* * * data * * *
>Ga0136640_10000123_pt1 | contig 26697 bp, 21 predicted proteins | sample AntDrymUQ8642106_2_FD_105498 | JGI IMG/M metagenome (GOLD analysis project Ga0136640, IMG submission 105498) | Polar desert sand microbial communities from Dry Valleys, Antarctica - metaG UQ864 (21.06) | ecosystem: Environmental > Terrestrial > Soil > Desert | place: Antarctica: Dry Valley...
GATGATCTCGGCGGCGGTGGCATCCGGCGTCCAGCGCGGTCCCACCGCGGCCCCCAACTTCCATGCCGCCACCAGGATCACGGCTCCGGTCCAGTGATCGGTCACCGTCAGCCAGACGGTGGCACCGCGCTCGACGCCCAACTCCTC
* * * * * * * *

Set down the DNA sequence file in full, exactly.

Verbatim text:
>Ga0136640_10000123_pt1 | contig 26697 bp, 21 predicted proteins | sample AntDrymUQ8642106_2_FD_105498 | JGI IMG/M metagenome (GOLD analysis project Ga0136640, IMG submission 105498) | Polar desert sand microbial communities from Dry Valleys, Antarctica - metaG UQ864 (21.06) | ecosystem: Environmental > Terrestrial > Soil > Desert | place: Antarctica: Dry Valley...
GATGATCTCGGCGGCGGTGGCATCCGGCGTCCAGCGCGGTCCCACCGCGGCCCCCAACTTCCATGCCGCCACCAGGATCACGGCTCCGGTCCAGTGATCGGTCACCGTCAGCCAGACGGTGGCACCGCGCTCGACGCCCAACTCCTC